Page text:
The 2007 amendments also added three limited exceptions to the rule: (1) the bona fide purchase exception, (2) the separate accounts exception, and (3) the registered investment company exception. Under the bona fide purchase exception, a person who sold short during the restricted period may participate in the offering if he or she, after the last short sale was made, covers the total amount of the restricted period short sales at least one business day prior to the pricing of the offering (subject to certain conditions). As such, the bona fide purchase exception may not be available in an “overnight” offering that commences after the close of regular trading on the day of pricing. The separate accounts exception and the registered investment company exception apply in very specific and limited circumstances, and each client should consult its attorney about relevant Rule 105 guidance to ensure that any exception will apply before trading is undertaken. Certain types of offerings are also excepted from the rule, including public offerings that are conducted on a “best efforts” basis.

It is critical to note that Rule 105 is intended to be prophylactic, and no intent is required to prove a violation.

Consequences of a Violation

Any firm that has been found to have violated Rule 105 will be subject to:

  • Disgorgement
    Disgorgement includes (a) the actual profit as calculated by the difference in share price between the price obtained on short sale and the price paid in the offering (the “short profit”), and (b) the “improper discount” received from purchasing “overage” shares, i.e., the shares improperly bought in the offering at a discount over and above the number of shares sold short, as measured by the closing price or the volume-weighted average price (VWAP) for the day of the offering.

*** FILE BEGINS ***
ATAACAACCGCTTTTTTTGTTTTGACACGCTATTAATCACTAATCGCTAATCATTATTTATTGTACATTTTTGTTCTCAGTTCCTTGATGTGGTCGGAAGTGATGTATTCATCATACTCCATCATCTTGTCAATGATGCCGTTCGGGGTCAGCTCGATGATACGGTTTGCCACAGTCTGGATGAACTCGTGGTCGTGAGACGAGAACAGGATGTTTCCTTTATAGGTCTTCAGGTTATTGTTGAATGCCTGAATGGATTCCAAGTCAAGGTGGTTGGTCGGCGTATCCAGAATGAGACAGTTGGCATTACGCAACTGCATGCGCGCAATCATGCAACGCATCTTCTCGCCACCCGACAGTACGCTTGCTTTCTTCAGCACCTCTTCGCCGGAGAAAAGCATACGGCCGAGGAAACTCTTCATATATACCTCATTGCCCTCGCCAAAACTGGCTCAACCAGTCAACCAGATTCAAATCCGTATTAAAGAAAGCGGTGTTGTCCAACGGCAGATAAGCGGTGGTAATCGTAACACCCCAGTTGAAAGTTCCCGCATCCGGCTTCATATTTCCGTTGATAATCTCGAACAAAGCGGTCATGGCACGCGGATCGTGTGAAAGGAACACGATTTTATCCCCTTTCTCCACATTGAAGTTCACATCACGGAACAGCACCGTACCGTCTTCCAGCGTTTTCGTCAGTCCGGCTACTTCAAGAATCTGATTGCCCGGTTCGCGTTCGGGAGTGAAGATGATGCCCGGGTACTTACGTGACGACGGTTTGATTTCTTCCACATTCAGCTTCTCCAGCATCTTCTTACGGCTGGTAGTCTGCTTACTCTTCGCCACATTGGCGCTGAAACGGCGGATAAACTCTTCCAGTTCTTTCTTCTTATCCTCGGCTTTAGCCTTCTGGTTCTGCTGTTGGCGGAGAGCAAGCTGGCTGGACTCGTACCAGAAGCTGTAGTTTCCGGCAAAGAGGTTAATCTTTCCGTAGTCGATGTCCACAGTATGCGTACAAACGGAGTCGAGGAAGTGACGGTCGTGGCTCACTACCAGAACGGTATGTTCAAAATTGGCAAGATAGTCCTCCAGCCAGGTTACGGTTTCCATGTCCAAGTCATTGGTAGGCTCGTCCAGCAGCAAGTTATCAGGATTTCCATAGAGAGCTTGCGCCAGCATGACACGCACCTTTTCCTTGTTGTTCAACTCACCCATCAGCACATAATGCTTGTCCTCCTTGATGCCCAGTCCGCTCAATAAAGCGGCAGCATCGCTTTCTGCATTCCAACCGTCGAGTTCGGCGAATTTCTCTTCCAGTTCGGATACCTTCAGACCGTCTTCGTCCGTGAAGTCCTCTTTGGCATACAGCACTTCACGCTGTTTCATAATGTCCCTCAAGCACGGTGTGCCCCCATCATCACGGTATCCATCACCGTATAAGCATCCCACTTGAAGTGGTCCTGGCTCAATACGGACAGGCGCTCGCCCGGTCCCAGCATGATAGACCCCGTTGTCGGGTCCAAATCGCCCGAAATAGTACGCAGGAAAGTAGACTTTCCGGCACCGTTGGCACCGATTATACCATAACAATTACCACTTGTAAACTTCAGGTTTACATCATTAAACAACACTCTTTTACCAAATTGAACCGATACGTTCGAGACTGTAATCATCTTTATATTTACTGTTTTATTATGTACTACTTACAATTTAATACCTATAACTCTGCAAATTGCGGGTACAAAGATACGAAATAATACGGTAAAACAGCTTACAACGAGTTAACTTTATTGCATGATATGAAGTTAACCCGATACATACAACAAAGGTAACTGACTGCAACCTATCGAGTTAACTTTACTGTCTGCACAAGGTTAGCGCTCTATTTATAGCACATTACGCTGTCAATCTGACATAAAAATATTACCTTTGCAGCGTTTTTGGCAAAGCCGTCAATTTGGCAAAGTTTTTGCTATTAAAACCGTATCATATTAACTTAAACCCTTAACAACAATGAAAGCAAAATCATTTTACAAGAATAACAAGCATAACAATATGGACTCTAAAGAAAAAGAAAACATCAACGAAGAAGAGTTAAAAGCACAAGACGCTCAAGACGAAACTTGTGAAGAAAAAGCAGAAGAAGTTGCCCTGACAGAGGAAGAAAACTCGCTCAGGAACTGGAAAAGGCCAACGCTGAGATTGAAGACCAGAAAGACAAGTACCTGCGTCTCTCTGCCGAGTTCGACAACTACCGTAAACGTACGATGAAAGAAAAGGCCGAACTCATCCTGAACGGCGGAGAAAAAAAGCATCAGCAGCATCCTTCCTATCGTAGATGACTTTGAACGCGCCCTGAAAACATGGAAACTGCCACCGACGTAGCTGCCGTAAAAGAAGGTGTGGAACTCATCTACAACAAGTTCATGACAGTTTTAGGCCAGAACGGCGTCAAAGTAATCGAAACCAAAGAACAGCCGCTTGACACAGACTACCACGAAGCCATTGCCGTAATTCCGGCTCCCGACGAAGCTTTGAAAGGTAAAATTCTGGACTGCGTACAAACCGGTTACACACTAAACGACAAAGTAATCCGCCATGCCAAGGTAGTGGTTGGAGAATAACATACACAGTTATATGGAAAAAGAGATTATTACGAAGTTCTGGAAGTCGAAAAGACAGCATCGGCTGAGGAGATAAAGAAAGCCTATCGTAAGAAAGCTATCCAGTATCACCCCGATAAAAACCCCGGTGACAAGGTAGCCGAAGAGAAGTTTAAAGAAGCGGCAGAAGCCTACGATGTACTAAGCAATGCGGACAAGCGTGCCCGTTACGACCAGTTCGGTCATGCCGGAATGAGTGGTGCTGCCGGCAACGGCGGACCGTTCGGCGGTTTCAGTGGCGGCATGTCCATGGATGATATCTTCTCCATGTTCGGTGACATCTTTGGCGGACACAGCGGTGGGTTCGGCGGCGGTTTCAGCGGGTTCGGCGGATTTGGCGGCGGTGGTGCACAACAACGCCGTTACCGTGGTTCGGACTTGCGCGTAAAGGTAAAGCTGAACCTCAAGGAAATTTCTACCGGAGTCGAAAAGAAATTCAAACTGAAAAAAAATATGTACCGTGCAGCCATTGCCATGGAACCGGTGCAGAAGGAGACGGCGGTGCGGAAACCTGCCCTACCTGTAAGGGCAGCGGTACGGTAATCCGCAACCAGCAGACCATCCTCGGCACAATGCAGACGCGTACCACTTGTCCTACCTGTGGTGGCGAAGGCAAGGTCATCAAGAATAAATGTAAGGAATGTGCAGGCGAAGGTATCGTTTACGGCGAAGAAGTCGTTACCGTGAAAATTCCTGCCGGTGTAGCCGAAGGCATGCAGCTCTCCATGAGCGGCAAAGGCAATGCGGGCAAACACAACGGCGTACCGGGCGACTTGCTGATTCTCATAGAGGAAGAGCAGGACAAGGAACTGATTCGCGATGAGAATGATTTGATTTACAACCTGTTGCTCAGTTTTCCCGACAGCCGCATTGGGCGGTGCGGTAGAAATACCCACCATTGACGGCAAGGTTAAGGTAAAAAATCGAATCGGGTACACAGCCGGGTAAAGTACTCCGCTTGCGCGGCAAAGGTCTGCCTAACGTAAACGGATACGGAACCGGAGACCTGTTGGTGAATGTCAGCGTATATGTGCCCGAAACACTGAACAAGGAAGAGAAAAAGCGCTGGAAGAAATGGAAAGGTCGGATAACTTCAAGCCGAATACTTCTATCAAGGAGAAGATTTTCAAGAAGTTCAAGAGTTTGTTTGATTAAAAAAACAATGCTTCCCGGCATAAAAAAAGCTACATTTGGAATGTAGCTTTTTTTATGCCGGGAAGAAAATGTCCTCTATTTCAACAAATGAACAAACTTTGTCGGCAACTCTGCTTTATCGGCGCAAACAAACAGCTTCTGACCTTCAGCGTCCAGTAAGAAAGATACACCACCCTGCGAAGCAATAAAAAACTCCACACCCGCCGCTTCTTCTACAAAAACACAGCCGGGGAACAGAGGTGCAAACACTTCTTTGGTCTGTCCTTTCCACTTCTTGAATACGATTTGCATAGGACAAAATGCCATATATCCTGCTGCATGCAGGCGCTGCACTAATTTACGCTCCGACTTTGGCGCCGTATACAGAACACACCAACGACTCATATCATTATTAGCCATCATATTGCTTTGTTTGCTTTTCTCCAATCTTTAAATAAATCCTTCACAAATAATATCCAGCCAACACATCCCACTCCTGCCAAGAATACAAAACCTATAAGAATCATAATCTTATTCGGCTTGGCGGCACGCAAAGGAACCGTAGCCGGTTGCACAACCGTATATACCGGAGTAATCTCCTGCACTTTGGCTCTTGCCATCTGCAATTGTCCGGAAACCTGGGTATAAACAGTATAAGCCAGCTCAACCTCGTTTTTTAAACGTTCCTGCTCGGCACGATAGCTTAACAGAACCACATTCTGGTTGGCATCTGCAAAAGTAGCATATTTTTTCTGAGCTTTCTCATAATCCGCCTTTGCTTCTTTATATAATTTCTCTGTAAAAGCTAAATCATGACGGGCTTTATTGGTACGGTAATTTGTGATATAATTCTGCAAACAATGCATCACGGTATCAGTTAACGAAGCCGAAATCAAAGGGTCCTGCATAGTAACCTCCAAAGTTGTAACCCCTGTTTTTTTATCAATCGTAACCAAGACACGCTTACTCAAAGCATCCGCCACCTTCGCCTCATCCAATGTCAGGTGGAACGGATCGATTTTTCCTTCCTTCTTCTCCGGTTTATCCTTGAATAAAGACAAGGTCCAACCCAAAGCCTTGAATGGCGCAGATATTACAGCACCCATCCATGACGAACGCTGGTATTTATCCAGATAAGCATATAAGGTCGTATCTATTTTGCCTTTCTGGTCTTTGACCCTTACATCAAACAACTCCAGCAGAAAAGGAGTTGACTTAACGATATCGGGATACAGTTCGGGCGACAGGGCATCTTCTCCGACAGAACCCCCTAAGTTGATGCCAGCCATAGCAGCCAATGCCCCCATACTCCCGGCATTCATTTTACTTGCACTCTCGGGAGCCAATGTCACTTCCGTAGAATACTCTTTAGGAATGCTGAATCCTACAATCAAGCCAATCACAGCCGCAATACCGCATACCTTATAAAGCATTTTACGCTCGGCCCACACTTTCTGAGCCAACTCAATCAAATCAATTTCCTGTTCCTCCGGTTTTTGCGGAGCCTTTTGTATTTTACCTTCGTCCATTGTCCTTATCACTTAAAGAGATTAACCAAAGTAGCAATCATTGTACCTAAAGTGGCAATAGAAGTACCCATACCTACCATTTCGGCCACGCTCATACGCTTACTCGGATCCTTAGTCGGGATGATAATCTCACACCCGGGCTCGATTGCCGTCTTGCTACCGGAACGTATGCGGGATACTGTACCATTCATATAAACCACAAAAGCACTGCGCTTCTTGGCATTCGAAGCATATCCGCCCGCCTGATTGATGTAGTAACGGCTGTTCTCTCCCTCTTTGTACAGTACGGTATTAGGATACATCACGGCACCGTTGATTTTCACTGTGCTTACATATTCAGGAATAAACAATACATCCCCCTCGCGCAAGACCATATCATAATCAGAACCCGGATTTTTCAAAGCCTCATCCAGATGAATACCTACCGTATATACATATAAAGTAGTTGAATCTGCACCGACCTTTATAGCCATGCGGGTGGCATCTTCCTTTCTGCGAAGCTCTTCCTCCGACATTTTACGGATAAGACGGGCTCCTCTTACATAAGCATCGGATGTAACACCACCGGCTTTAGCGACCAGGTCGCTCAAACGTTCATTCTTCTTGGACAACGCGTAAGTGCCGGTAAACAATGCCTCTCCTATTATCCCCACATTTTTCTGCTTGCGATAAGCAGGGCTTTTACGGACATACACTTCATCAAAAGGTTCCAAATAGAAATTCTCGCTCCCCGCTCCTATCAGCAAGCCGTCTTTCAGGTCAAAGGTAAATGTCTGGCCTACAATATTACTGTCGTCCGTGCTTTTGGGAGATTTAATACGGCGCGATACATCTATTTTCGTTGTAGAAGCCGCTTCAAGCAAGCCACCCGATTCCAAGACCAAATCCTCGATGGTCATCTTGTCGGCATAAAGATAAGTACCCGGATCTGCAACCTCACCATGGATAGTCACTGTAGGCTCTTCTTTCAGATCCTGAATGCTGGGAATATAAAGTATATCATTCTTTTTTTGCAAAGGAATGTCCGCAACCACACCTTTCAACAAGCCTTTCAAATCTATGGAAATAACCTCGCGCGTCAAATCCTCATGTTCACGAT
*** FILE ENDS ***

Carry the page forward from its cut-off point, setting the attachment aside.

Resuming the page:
• Civil Penalty
    A civil penalty is assessed on each violation. Civil penalties vary based on any mitigating or aggravating factors. The amount of civil penalty has been as high as 100% of the disgorgement amount. Published settlements show that civil penalties for violations with mitigating factors were generally 30% to 50% of the disgorgement amount.
  • Pre-judgment Interest
    Pre-judgment interest is also charged, calculated from the date of the violation to the date the matter is resolved. The interest rate is based on the IRS non-payment rate, which varies, but currently is 3%.4
  • Public Disclosure
    If a Rule 105 case is resolved and not litigated, the Commission publishes an administrative order of settlement. A press release may also be issued.

Recent Commission efforts have identified isolated violations of the Rule where the alleged wrongdoer was unaware of the violations and earned only minimal profits. Indeed, we have observed several recent Commission inquiries concerning inadvertent violations that occurred years in the past. Recent Commission inquiries have also asked firms to examine their trading records and “self-report” any other Rule 105 violations. The Commission has advised that self-reporting a violation may be a mitigating factor in the assessment of the civil penalty.